Pesticide Side Effects in an Agricultural Soil Ecosystem as Measured by amoA Expression Quantification and Bacterial Diversity Changes.

Feld L, Hjelmsø MH, Nielsen MS, Jacobsen AD, Rønn R, Ekelund F, Krogh PH, Strobel BW, Jacobsen CS - PLoS ONE (2015)

Quantification of total bacteria by qPCR.Abundance of 16S rRNA is shown in samples from the soil without pesticide (green), with mancozeb (red) and with dazomet (grey). The bars with a crossed pattern represent the non-amended samples, and the filled bars represent the samples that were amended with ammonium sulfate. The depicted values are the means of triplicate samples, and the error bars indicate the standard error.
© Copyright Policy
Related In: Results  -  Collection

License
Show All Figures
getmorefigures.php?uid=PMC4418756&req=5

pone.0126080.g005: Quantification of total bacteria by qPCR.Abundance of 16S rRNA is shown in samples from the soil without pesticide (green), with mancozeb (red) and with dazomet (grey). The bars with a crossed pattern represent the non-amended samples, and the filled bars represent the samples that were amended with ammonium sulfate. The depicted values are the means of triplicate samples, and the error bars indicate the standard error.
Mentions: Dazomet significantly reduced the size of the soil bacterial population, and three days after exposure, the number of 16S rRNA genes was reduced by more than one log unit (Fig 4). After twelve days, the 16S rRNA gene number increased again, particularly in the non-amended soil where the population size was fully reestablished. Curiously, however, in the N-amended soil, a significant negative effect of dazomet was still evident after 28 days (Fig 4). The impact of dazomet on the abundance of 16S rRNA, indicating the number of active bacteria in the soil, was short lasting. One hour after the dazomet treatment, the abundance of 16S rRNA decreased in both the N-amended and non-amended soil, but these effects were not significant (Fig 5).

Bottom Line: Treatment with dazomet reduced both the bacterial and archaeal amoA transcript numbers by more than two log units and produced long-term effects for more than 28 days.Dazomet reduced the total bacterial numbers by one log unit, but the population size was restored after twelve days.We observed no effects of mancozeb on diversity.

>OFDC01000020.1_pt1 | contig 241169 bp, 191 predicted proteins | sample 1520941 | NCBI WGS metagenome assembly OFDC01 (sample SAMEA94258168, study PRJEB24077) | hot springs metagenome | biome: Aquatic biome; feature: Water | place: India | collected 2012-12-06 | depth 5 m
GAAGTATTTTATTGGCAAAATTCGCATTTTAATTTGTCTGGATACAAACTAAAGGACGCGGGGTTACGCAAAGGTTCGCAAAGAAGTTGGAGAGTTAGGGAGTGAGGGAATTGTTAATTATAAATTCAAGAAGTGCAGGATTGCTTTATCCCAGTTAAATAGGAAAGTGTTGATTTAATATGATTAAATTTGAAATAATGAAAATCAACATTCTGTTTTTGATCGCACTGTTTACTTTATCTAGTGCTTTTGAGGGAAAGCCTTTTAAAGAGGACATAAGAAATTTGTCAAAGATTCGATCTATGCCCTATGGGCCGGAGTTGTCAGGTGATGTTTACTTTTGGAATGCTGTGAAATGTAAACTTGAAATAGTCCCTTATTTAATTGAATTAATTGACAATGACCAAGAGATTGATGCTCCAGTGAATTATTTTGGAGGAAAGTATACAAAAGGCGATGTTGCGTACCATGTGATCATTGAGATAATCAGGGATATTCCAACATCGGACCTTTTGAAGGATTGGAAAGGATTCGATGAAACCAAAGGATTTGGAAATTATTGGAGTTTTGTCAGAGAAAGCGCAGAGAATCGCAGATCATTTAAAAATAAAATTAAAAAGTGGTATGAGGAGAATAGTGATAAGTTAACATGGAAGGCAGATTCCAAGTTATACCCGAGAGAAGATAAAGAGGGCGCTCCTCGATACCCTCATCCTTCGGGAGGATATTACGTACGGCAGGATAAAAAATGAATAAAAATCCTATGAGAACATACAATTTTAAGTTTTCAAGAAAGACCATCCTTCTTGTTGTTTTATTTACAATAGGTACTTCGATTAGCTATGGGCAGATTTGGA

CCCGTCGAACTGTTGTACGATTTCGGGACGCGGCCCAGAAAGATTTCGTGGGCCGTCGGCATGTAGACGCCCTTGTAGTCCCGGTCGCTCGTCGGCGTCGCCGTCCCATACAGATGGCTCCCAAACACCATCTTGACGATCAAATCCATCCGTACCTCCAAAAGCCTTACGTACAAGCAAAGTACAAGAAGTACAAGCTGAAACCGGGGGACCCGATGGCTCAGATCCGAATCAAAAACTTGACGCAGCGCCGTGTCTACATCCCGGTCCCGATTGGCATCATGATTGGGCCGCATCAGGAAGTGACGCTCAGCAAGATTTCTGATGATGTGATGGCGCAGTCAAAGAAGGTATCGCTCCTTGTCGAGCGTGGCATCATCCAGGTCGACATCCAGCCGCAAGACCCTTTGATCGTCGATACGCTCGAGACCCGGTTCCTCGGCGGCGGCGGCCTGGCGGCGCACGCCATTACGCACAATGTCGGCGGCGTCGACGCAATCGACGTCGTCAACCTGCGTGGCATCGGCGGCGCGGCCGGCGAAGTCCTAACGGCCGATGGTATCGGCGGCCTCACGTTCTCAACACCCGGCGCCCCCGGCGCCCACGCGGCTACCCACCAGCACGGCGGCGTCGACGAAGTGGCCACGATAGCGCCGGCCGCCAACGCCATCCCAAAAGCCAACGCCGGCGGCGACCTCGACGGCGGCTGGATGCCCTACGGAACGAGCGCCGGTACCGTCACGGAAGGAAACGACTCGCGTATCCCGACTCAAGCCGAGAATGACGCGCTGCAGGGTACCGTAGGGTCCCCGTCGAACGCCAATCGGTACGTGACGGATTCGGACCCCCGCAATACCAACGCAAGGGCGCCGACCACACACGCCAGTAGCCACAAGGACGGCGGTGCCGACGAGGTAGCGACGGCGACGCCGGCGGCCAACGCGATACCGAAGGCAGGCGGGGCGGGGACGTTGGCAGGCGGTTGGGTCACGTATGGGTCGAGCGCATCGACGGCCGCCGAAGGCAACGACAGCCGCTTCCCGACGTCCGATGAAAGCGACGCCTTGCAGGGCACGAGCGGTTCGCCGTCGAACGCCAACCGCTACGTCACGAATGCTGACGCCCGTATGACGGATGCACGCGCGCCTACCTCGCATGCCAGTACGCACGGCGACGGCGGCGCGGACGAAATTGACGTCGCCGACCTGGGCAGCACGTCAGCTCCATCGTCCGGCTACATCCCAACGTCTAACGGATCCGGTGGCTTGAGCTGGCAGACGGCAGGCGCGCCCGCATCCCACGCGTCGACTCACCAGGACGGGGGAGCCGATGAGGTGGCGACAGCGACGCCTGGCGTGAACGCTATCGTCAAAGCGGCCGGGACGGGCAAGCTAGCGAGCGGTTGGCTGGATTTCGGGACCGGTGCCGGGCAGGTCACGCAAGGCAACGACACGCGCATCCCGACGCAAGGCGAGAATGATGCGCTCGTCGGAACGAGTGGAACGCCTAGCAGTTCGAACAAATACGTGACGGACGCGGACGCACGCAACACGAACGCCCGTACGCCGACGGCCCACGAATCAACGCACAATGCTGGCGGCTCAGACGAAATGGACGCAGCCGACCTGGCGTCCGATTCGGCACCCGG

View Article: PubMed Central - PubMed

Affiliation: Geological Survey of Denmark and Greenland (GEUS), Department of Geochemistry, Copenhagen, Denmark.

ABSTRACT

Background and methods: Assessing the effects of pesticide hazards on microbiological processes in the soil is currently based on analyses that provide limited insight into the ongoing processes. This study proposes a more comprehensive approach. The side effects of pesticides may appear as changes in the expression of specific microbial genes or as changes in diversity. To assess the impact of pesticides on gene expression, we focused on the amoA gene, which is involved in ammonia oxidation. We prepared soil microcosms and exposed them to dazomet, mancozeb or no pesticide. We hypothesized that the amount of amoA transcript decreases upon pesticide application, and to test this hypothesis, we used reverse-transcription qPCR. We also hypothesized that bacterial diversity is affected by pesticides. This hypothesis was investigated via 454 sequencing and diversity analysis of the 16S ribosomal RNA and RNA genes, representing the active and total soil bacterial communities, respectively.

Results and conclusion: Treatment with dazomet reduced both the bacterial and archaeal amoA transcript numbers by more than two log units and produced long-term effects for more than 28 days. Mancozeb also inhibited the numbers of amoA transcripts, but only transiently. The bacterial and archaeal amoA transcripts were both sensitive bioindicators of pesticide side effects. Additionally, the numbers of bacterial amoA transcripts correlated with nitrate production in N-amended microcosms. Dazomet reduced the total bacterial numbers by one log unit, but the population size was restored after twelve days. The diversity of the active soil bacteria also seemed to be re-established after twelve days. However, the total bacterial diversity as reflected in the 16S ribosomal RNA gene sequences was largely dominated by Firmicutes and Proteobacteria at day twelve, likely reflecting a halt in the growth of early opportunists and the re-establishment of a more diverse population. We observed no effects of mancozeb on diversity.

No MeSH data available.